In a different life, in a different country, this writer sat with a group of friends. They were primarily from other European countries, and the discussion drifted towards the topic of Halloween. The general consensus was that Halloween is a commercial holiday, celebrated in the US and not authentic enough for them to enjoy.

Of course, I gently put them straight.

I told them of Halloween’s Irish origins, with its roots in the Celtic festival of Samhain that marks the end of harvest and the beginning of winter.

I’m not going to lie, I was proud as a peacock and just a tiny bit smug.

Recently though, I met a man with a much stronger geographical claim to Halloween than I.

Irish origins

I’m on the farm of Tom Dillon outside Fordstown, Co Meath. Farming with his father, they have sucklers, sheep and tillage. Fordstown is 10 minutes outside Kells, their nearest town being Athboy.

Not far from Athboy is the Hill of Tlachtga. Named after the goddess Tlachtga in Irish mythology, it’s also known locally as the Hill of Ward. It’s here that the first Halloween bonfire is said to have been lit.

Tom Dillon runs Alright Pumpkin. \ Claire Nash

“The Hill of Tlachtga is where they reckon the first bonfire was, where the first Halloween was,” Tom explains. “Everyone started to come together and celebrate the harvest there.

“It was on Oíche Shamhna [Halloween night] that the first celebrants of Halloween said the barrier between the spirit world and the physical world became quite narrow. They reckoned the eye of fairy forts dotted around the countryside would open up and all these fairies and goblins would come out.

“They’d play tricks on everyone coming home from their harvest feasts. They’d mimic animals and mimic their friends’ voices to try and get people lost in the dark.

“So the people would hollow their turnips, mangelwurzels and the sugar beets, whatever it was that they were eating. They carved faces and put the embers from the Halloween bonfire in to try and frighten away these creatures on their way home.”

This is a story Tom has well versed.

Tom Dillon on his home farm in Co Meath. \ Claire Nash

You see, as well as the more traditional enterprises on the farm, Tom also grows pumpkins for his pumpkin patch, Alright Pumpkin. He tells this yarn every now and then while carving pumpkins at the patch.

Pumpkin patches may be an American concept, in fact, that’s exactly where Tom got the idea from initially while out there working on the harvest. However, as the above story indicates, Tom is claiming the tradition of pumpkins at Halloween as a whole as being very much Irish in origin.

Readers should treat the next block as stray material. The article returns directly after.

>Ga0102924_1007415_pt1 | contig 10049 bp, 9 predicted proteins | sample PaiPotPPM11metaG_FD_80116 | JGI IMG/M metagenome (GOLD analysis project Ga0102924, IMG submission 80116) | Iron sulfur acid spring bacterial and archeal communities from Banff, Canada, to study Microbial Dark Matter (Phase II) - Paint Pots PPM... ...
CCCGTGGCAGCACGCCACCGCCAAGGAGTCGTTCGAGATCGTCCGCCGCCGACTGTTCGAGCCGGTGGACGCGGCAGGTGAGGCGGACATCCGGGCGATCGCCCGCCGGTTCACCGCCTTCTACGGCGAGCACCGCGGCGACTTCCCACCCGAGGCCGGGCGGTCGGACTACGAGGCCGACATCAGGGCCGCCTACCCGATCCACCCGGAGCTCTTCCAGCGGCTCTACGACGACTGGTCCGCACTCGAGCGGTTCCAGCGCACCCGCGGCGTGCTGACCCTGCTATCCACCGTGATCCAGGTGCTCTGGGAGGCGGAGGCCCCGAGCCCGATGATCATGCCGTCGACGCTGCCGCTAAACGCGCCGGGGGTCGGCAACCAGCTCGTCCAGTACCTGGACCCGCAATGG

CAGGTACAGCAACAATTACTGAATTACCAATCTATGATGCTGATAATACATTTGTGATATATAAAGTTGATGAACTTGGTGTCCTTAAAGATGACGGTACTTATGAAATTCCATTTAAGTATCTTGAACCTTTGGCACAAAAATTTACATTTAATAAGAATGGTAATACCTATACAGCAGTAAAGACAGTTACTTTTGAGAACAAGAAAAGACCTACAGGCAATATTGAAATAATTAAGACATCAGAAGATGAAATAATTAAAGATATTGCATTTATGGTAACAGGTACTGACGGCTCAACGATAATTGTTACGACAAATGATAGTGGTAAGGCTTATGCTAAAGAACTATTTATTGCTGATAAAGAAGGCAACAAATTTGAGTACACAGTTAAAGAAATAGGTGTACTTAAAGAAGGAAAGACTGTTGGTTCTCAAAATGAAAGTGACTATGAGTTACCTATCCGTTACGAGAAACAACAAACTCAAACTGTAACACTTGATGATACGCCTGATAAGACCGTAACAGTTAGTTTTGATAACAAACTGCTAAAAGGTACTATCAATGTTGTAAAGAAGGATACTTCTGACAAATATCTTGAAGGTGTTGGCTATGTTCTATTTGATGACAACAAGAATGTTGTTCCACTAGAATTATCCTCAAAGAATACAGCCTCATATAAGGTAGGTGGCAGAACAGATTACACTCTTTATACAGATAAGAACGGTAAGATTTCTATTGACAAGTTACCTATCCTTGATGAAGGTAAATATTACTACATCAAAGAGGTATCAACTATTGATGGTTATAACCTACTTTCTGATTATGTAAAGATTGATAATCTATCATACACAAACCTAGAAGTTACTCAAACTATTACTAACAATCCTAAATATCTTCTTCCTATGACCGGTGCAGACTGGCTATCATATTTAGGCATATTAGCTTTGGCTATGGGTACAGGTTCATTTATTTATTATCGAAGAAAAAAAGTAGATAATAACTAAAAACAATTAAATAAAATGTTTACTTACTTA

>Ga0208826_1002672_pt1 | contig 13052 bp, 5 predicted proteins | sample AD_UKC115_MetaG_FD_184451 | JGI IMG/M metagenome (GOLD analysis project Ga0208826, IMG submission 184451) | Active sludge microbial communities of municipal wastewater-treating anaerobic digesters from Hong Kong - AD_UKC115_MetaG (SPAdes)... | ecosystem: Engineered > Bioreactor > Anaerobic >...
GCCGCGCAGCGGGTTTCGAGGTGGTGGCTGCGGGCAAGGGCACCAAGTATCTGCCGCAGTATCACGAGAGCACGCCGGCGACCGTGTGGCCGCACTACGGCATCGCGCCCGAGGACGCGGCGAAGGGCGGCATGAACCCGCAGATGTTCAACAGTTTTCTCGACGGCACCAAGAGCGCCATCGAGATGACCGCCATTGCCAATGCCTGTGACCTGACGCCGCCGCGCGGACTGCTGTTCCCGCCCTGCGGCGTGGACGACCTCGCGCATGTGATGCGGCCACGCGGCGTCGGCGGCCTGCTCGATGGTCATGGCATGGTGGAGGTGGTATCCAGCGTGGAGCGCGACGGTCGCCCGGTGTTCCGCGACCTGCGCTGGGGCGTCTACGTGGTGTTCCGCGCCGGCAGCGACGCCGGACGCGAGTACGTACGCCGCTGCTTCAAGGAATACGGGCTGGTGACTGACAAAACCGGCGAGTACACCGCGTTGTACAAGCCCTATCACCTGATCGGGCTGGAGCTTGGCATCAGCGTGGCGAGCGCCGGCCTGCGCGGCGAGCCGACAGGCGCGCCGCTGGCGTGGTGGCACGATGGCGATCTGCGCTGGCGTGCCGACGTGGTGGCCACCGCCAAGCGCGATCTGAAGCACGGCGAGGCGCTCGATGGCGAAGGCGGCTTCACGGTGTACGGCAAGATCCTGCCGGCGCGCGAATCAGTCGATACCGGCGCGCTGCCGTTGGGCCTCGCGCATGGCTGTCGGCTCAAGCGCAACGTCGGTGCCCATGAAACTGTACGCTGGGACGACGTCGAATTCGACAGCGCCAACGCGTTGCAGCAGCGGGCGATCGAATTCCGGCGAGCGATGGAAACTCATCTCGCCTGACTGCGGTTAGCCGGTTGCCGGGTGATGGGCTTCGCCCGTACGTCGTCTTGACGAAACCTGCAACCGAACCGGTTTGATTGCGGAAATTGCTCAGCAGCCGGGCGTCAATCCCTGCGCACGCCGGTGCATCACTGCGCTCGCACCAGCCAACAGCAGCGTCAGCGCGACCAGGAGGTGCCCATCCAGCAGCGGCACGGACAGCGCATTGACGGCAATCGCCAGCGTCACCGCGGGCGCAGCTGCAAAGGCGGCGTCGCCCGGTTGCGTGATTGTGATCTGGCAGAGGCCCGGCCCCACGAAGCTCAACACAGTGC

“When the Irish went to America post-Famine, they brought that tradition of carving vegetables at Halloween with them,” Tom says. “There they discovered the pumpkin, which was bigger, already hollow, softer and easier to carve. So they started carving pumpkins and it became a thing over there.

“Now we’ve managed to bring it back to Ireland. A lot of people say, ‘Halloween is very American.’ It’s not, Halloween is an Irish tradition. It’s always been Irish. It was something that we celebrated for thousands of years.

“It took off in America with expats trying to keep a link to home. Now it’s very much associated with America, but it’s not an American holiday, it’s an Irish holiday. We’ve been carving pumpkins long before they have.”

Power to the patch

By anyone’s standards, Alright Pumpkin is an impressive feat to behold as it comes into view walking up the incline from the carpark. It started a decade ago.

There is a maze of maize, tractor and trailer rides, farm animals, a marquee with a corn pit, a slide, bale art and of course the actual pumpkin patch, complete with brightly coloured wheelbarrows to put your pumpkin in.

Sunflowers at Alright Pumpkin. \ Claire Nash

It opens each weekend for the month of October, with different time slots throughout the day. Tickets go on sale in September and it’s sold out (sorry guys) even though they did open up an extra time slot in the mornings to accommodate demand.

The ticket cost is a nominal fee and you pay for your pumpkin(s) thereafter if you wish.

“We only started doing tickets during COVID to keep a record of everybody that was coming,” Tom says. “The years before that, you came and if people enjoyed themselves, they’d buy loads. If you didn’t like it, it didn’t cost you anything, you could just leave. Thankfully, there were a lot more people who had great time for the pumpkin patch than didn’t.”

As well as pumpkins, Alright Pumpkin also sells other produce from the farm – potatoes, onions, carrots, sweetcorn, sunflowers and honey.

The bale worm at Alright Pumpkin. \ Claire Nash